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From little things big things grow!

The 2008 World Cup curtain-raiser between the Indigenous Dreamtime Team and Aotearoa Māori at the SFS was not only the catalyst for the annual All Stars match; it also inspired the creation of the Unity Dance that is now the subject of an award-winning film.

On the eve of the historic February 12 All Stars fixture at CommBank Stadium, the documentary, Araatika:Rise Up!, is set to reach a broader audience when it premieres on SBS and NITV on January 26 and Dean Widders hopes it will spark discussions about Indigenous culture and history.

Adam Goodes, Dean Widders, Stan Grant (front) and Michael O'Loughlin.
Adam Goodes, Dean Widders, Stan Grant (front) and Michael O'Loughlin. ©Joseph Mayers/NRL Photos

“I’m really proud that the film is going to be on television and hopefully it will be a conversation starter in loungerooms around Australia about why we don’t know much about Indigenous culture and why it’s not taught in schools,” Widders said.

“I feel that Araatika:Rise Up! tells a story that raises those questions and starts those discussions in a positive way.”

Widders, who is the NRL’s Indigenous Pathways Manager, was the driving force behind the Unity Dance, which has been performed by the Indigenous All Stars team since 2015 and featured at The Vigil on January 25 last year.

That performance, in which Adam Goodes, Michael O’Loughlin and Stan Grant joined Widders, George Rose and Cody Walker at Barangaroo, is among the concluding scenes of Araatika:Rise Up! - but the origins of the Unity Dance began a few kilometres away at the SFS on October 26, 2008.

Trailer - Araatika: Rise Up!

The game against Aotearoa Māori, which was played before the 2008 World Cup opener between the Kangaroos and Kiwis, was the last appearance on Australian soil by Widders, who was heading to England to finish his career after playing 159 NRL matches for the Roosters, Eels and Rabbitohs.

While the Welcome to Country match, won 34-26 by the Dreamtime Team, ignited the passion of the Indigenous players, including Preston Campbell, who successfully lobbied the game’s administrators to back the All Stars concept, it also left Widders feeling unfulfilled.

“It was the first time the Indigenous team had played on an international stage and we wanted to represent our culture, so we learned a dance a couple of days before the game and tried to perform it against the Māori haka,” Widders told NRL.com.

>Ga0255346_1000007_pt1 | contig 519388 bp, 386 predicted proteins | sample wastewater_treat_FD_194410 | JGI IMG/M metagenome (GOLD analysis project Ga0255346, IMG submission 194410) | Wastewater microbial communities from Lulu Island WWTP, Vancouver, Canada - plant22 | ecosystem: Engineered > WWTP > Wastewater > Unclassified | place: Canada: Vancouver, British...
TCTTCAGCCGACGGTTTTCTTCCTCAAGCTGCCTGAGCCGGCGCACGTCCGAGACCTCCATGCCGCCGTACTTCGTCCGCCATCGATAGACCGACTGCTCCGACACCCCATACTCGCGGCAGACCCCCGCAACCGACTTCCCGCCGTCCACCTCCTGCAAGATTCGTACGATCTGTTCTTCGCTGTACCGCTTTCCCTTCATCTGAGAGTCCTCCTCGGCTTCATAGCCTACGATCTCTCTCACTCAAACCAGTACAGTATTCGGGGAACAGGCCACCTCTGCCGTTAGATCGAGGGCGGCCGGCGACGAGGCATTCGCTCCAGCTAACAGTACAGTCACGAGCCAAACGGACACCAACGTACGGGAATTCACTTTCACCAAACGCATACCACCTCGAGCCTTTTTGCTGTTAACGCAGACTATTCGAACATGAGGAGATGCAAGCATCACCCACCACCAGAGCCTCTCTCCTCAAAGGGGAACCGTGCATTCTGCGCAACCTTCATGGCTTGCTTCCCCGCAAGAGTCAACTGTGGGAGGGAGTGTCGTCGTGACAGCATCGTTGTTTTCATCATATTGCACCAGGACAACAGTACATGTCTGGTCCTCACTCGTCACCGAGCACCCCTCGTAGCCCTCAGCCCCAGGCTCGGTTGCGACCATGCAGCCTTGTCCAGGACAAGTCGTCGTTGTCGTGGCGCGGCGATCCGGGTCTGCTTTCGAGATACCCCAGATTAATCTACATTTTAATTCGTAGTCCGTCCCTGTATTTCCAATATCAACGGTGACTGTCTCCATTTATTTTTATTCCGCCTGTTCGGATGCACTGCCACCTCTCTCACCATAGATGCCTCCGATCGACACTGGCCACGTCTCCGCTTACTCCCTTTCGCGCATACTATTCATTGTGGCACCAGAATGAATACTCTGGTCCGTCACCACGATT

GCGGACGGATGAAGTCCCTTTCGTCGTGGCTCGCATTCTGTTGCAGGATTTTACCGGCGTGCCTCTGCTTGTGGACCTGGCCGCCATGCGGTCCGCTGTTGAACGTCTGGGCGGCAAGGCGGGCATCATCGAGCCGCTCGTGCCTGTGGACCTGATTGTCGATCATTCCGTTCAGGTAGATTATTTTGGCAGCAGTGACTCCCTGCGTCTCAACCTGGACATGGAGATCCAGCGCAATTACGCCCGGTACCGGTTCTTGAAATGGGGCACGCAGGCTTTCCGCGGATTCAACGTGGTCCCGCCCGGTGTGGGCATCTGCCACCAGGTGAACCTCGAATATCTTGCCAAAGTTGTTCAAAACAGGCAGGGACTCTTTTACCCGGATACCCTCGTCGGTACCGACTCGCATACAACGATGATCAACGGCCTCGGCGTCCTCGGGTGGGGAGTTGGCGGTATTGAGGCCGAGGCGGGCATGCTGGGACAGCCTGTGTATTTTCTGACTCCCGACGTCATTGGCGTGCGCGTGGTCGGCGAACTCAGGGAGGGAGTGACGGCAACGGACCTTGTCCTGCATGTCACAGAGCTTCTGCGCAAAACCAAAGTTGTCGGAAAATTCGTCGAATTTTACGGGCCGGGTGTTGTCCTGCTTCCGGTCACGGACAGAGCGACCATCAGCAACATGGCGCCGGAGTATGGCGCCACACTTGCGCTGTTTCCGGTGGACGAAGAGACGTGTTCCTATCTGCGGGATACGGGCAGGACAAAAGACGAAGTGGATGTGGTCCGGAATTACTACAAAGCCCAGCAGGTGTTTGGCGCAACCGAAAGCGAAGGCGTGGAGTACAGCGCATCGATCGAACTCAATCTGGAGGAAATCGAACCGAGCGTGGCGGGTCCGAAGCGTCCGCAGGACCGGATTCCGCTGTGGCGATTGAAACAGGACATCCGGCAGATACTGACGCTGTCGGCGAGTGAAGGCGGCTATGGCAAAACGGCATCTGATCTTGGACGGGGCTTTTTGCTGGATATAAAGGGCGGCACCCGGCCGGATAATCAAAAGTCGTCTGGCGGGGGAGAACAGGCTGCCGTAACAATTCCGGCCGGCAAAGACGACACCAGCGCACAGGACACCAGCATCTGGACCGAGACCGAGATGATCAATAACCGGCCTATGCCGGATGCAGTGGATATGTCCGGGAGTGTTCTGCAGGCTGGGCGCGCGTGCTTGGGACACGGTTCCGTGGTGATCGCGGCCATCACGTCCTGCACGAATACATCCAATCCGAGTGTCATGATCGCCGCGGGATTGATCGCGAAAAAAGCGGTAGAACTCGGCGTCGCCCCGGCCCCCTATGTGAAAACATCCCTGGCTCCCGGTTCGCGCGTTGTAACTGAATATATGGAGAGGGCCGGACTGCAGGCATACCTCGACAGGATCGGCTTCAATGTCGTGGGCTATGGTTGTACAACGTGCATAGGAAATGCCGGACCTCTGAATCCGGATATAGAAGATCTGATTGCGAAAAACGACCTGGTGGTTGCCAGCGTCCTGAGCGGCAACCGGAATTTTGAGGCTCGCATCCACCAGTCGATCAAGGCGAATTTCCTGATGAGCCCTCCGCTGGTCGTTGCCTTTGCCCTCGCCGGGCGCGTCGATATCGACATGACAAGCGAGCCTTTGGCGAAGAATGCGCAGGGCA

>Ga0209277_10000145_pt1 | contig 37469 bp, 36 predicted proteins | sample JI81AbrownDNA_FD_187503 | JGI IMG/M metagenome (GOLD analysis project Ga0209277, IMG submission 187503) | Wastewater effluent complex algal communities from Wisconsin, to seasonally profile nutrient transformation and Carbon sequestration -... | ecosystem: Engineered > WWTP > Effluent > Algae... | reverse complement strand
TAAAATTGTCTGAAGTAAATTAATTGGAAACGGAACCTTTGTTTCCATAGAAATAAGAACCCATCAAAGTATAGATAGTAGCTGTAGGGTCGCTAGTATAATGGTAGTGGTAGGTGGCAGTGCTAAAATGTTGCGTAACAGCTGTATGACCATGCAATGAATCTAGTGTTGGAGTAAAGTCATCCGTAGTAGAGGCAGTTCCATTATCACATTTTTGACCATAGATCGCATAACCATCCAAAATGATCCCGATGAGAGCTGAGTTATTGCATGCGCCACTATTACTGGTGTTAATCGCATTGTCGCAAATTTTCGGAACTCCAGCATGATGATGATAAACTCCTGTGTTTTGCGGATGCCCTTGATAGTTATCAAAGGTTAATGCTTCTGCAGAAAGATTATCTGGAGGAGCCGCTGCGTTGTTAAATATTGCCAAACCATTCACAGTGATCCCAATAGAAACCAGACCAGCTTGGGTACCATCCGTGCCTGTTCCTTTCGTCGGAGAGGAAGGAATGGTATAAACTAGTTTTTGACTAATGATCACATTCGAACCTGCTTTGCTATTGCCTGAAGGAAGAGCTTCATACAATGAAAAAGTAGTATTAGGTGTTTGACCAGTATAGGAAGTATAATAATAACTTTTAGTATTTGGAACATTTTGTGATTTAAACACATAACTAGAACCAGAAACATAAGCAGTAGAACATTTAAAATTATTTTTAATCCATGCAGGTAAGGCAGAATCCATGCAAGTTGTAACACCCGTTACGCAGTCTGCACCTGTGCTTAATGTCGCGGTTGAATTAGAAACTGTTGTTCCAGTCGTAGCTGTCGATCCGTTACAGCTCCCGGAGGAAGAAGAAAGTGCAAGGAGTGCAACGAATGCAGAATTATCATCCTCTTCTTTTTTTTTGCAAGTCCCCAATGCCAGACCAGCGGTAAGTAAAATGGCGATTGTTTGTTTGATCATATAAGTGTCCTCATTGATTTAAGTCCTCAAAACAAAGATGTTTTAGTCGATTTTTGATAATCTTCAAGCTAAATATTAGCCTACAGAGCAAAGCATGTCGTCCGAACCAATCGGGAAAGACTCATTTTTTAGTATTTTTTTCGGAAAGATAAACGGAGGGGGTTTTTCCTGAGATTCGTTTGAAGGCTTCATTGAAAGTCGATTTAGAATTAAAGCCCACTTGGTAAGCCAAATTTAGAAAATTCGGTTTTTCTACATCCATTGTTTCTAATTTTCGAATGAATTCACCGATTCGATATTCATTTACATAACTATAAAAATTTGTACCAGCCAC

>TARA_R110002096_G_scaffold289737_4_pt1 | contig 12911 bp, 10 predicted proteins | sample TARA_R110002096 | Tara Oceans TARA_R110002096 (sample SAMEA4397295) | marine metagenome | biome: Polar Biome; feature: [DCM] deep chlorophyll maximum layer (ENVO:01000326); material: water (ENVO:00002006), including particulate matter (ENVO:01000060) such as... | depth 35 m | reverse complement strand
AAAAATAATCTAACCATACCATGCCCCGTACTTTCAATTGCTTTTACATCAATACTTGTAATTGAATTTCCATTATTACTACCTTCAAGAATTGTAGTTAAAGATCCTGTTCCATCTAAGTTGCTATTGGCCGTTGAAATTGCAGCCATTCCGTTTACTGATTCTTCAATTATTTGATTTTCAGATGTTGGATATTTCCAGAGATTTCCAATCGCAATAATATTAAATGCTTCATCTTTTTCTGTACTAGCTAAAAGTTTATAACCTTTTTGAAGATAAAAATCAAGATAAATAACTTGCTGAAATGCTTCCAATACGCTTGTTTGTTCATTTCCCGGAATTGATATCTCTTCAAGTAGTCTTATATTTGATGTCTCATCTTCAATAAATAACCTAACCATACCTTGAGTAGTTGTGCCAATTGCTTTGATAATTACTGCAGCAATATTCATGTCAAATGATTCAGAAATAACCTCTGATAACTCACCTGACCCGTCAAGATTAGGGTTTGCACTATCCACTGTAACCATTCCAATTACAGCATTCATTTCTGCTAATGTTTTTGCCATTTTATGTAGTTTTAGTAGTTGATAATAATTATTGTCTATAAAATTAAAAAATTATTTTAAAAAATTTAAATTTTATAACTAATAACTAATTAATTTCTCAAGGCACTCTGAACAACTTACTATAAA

“We probably didn’t have the same feeling so I felt that we didn’t represent our culture the best way and I wanted to help the players create a dance that would mean something to them so that when they performed it, they felt the connection with it.”

When the haka first met the war cry

For Widders, it has been a journey more than seven years in the making since he first outlined his vision for the Indigenous team to perform a dance of their own at a camp in the Hunter Valley ahead of the 2014 All Stars match.

With the help of Bangarra Dance Theatre artistic director Stephen Page, Widders worked with the players to create the Unity Dance that is now performed in response to the haka before kick-off in the All Stars clash.

“It started with the Māori game and their culture against ours,” Widders said. “We had that feeling in our stomachs about the fact that we didn’t do it right and it was something that gnawed away at me for a number of years.

“Now we actually get to perform the dance against the Māori, but ours is not a war cry like the haka - it is a Unity Dance and an expression of our culture, so we are not trying to imitate the haka.”

Araatika:Rise Up! screened at the Sydney Film Festival last November and received an Audience Award for Best Documentary.

“I’ve been really proud of the reaction to the film,” Widders said. “Indigenous people feel that we don’t get to share and showcase our culture, and learn Indigenous stories, so people are just really keen on seeing positive change off the back of the film.

“I think the film is certainly a big starting point in getting these discussions on the table.”

The Indigenous All Stars v Māori All Stars men's, women's and touch matches will be played on Saturday, February 12 at CommBank Stadium.

For tickets starting from just $25 go to tickets.nrl.com/allstars

Araatika:Rise Up! is available to watch on SBS on Demand after airing on SBS and NITV at 9.30pm AEST, Wednesday, January 26.

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Queensland Rugby League respects and honours the Traditional Custodians of the land and pay our respects to their Elders past, present and future. We acknowledge the stories, traditions and living cultures of Aboriginal and Torres Strait Islander peoples on the lands we meet, gather and play on.

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